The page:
The last homesteader’s tractor has finally arrived at its new home in Beatrice.
The 1945 Allis Chalmers Model C tractor was presented at Homestead National Monument of America during an unveiling ceremony on Monday afternoon.
Lt. Gov Mike Foley, United States Sen. Deb Fischer and Dr. C.T. Frerichs were on site to help commemorate the event and welcome the newest artifact in Homestead’s collection of more than a million. The Homestead Harmonizers also performed “Home on the Range” to celebrate the new addition.
“It is very fitting that the last tractor used by a homesteader would be displayed at the site of the first claim filed under the Homestead Act of 1862,” Fischer said. “This tractor represents how forward-looking the leaders who came before us were. I hope that seeing it on display reminds all of us that we, too, can continue that legacy of the Homestead Act by working to build a stronger community for tomorrow.”
The tractor had belonged to Vietnam veteran Ken Deardorff when he staked his claim in the Alaskan wilderness in 1974. Deardorff received the last patent to be issued under the Homestead Act of 1862 and settled on 80 acres of land located about 200 miles from Anchorage. Deardorff used his tractor to create a clearing and grow his crops, and it quickly became a lifeline for him. His tractor was the most important tool he had.
After 10 years at his Alaskan homestead, Deardorff moved away, leaving the tractor on the bank of the Stony River for the last 30 years. When officials from Homestead learned about the tractor, they were determined to bring it to Beatrice.
“This tractor represents the end of our nation’s epic homestead movement,” said Homestead Superintendent Mark Engler.
Last year, the Friends of Homestead started an online fundraising campaign to bring the tractor to Nebraska. Originally hoping to raise $44,000, the Friends of Homestead were falling short until Dr. C.T. Frerichs, a retired Beatrice family physician, read about the tractor in the newspaper.
Frerichs paid to transport the tractor to Nebraska and covered the cost of the conservation work needed to prepare the tractor for display. He made all of the donations in memory of his wife, Julia F. (Meadows) Frerichs.
“He thought that that would be a special memory for his wife, now deceased, and we agree,” said Diane Vicars, president of the Friends of Homestead. “We thank you, Dr. Frerichs, because that really did set in motion where we are today. It’s been a long journey. Little did we know it was going to take a helicopter and a boat and a truck to get it here. But it is here.”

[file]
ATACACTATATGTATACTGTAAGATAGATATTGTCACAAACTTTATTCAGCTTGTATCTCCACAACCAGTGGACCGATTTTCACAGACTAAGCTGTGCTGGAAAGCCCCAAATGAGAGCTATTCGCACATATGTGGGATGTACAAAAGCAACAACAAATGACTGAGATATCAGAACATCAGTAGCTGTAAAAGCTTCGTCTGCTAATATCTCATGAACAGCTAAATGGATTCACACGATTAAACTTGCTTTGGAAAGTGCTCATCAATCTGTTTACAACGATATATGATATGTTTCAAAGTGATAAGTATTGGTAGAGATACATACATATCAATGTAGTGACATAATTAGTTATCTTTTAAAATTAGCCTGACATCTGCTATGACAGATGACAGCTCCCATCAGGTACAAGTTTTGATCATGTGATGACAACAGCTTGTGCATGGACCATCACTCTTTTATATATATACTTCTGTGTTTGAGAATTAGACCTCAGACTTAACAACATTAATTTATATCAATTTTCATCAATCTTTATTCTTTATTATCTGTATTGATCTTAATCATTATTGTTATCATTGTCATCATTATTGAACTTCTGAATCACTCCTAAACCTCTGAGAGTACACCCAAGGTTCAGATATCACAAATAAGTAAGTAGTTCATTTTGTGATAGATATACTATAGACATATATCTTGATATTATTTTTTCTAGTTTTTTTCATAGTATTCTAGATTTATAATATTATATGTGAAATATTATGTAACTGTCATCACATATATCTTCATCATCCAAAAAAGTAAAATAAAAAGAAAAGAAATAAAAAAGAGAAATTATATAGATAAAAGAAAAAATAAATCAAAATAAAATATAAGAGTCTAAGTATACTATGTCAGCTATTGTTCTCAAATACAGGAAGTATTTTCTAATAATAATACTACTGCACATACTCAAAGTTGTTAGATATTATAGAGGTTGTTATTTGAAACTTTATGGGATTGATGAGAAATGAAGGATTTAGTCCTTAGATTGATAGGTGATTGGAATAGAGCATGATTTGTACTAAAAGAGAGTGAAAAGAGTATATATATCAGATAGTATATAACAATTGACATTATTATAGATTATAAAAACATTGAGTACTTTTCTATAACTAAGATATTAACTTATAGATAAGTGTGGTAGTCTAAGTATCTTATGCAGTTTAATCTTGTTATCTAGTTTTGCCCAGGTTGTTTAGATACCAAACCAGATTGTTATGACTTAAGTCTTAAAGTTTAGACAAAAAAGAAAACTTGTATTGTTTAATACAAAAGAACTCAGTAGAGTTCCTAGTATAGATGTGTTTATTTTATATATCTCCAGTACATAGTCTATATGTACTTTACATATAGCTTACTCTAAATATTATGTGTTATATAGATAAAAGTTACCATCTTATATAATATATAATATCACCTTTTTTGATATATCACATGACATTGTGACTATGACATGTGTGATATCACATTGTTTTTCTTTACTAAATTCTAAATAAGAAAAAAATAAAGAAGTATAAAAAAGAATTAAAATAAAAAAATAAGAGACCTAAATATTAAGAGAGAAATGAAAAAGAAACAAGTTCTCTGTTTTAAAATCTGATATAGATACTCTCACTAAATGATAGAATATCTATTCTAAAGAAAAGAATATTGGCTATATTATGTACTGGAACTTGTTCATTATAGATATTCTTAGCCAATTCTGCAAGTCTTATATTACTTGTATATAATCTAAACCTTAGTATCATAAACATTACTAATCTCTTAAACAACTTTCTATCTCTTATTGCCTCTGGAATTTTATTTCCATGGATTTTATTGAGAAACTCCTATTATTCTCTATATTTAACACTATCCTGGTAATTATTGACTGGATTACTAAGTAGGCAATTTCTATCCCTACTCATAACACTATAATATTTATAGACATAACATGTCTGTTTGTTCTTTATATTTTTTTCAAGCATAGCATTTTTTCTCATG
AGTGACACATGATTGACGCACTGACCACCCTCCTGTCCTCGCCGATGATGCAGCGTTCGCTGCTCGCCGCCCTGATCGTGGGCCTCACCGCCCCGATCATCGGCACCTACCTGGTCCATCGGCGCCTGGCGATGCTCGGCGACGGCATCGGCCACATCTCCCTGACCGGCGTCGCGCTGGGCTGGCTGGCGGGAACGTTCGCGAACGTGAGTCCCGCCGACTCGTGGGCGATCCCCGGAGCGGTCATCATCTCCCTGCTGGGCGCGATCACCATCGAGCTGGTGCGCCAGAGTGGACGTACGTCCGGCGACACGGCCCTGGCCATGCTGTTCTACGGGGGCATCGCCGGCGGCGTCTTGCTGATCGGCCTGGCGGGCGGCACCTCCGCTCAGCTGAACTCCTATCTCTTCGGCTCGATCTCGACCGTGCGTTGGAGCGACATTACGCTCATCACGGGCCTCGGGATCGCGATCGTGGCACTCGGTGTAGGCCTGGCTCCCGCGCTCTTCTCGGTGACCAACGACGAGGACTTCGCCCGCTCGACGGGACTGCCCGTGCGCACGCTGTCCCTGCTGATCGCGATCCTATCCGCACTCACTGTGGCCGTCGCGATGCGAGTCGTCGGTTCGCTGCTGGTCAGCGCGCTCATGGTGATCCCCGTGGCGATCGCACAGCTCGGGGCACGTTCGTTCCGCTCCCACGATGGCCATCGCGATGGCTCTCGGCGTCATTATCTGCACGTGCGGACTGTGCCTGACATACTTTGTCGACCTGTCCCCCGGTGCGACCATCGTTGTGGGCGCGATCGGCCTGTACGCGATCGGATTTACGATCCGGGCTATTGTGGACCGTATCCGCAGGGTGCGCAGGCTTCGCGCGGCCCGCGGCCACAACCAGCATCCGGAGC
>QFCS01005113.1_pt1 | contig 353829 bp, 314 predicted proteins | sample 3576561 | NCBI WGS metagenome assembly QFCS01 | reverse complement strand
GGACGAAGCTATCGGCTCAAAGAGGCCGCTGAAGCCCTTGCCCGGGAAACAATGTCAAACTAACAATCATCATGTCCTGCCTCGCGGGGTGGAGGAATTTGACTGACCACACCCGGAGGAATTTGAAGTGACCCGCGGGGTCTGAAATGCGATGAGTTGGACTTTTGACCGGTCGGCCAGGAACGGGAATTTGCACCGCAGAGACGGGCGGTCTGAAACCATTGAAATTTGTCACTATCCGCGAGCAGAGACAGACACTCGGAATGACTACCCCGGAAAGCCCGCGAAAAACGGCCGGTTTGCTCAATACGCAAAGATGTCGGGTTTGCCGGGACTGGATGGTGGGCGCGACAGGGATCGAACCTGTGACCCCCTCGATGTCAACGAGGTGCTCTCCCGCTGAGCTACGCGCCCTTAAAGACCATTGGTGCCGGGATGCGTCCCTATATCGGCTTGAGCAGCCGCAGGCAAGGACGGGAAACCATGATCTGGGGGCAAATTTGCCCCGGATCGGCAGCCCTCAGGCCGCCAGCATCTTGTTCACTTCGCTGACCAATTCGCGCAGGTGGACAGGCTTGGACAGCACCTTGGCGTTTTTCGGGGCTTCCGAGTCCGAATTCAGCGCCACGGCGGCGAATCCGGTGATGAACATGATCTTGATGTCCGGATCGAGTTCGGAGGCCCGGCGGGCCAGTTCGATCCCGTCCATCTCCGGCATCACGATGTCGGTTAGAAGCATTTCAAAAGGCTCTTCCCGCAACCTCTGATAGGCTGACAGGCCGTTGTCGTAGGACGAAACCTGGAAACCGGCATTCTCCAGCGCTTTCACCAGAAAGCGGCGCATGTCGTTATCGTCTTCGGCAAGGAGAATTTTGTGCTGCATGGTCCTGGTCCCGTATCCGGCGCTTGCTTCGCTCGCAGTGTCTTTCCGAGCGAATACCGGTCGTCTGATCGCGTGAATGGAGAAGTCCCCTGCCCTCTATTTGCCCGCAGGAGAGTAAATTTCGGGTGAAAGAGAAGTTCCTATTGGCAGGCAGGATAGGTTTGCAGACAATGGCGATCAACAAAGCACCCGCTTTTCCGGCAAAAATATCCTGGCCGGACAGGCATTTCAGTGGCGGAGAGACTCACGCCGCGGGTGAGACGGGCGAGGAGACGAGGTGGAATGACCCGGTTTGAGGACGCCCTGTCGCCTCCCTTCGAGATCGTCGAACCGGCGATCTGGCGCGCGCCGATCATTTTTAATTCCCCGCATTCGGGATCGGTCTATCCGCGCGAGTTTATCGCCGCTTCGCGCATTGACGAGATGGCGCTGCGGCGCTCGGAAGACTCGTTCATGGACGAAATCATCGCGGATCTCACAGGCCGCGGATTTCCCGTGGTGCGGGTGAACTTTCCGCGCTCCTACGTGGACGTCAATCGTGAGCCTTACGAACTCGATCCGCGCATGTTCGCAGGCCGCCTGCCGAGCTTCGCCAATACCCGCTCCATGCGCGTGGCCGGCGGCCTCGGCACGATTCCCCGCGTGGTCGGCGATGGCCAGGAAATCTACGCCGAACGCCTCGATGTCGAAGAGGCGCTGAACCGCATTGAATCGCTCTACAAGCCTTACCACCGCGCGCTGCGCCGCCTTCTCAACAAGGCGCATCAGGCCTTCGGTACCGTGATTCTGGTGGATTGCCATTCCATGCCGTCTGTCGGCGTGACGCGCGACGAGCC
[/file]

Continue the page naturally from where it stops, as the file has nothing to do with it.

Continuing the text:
On Sunday night, more than 30,000 holiday lights surrounding the Gage County Courthouse in Beatrice were lit when Santa Claus himself flipped a giant switch during the annual courthouse lighting ceremony.
The 125-year-old building was lit with giant snowflakes as the Homestead Harmonizers treated the crowd to renditions of holiday favorites like “Silent Night,” “Hark the Herald Angels Sing” and “Up on the Housetop.”
Even though Thanksgiving was still a few days away, the crowd sang along with the Homestead Harmonizers as they performed “Christmas Don’t be Late.”
For the past 30 years, event organizer J.T. Thornburg has been making sure the courthouse is ready to make Christmas as jolly as possible for the people of Beatrice.
It takes about $4,000 a year to keep the project going, which requires the use of a crane to get lights all the way up to the top of the courthouse.
But the lights and singing were a precursor to the annual visitor who makes a special trip from the North Pole.
In a bright red, velvet suit trimmed in white, Santa Claus made his appearance with a chorus of sleigh bells and let out a loud “Ho, ho, ho,” as he came down the courthouse stairs.
The audience counted down from 10 with Santa before he flipped the switch and brought the lights up as the Harmonizers sang “We Wish You a Merry Christmas.”
Overall, Sunday’s lighting event went really smooth, Thornburg said, though they’ve had some Santa problems in the past.
One year, Thornburg said, the county board had put new locks on the courthouse doors and forgot to tell Santa Claus. The doors locked up on him, and he was trapped inside.
“We couldn't get Santa Claus out of the courthouse,” Thornburg said, laughing.
Then there was the time that proved Santa just isn’t Santa without the red. After arriving, Santa realized he’d forgotten his trademark suit and had to make due with street attire, Thornburg said.
“He came out in his work clothes and the kids were just brokenhearted,” he said. “So, I checked today to make darn sure Santa Claus hadn't forgot about it.”
On Sunday, Santa was dressed to the nines in black boots and his cozy red and white suit and hat. After the lighting, he and Mrs. Claus spoke to dozens of children about what they wanted for Christmas.
Each kid got a bag of candy, which included what was most likely their first candy cane of the season, and left knowing that Santa was preparing for Christmas.
“I'm just pleased with the way it went off tonight,” Thornburg said, looking up at the white lights on the courthouse. “Thirty years. Thirty years.”
To watch the Homestead Harmonizers perform and to see Santa throw the switch, head to the Beatrice Daily Sun's Facebook page for a video.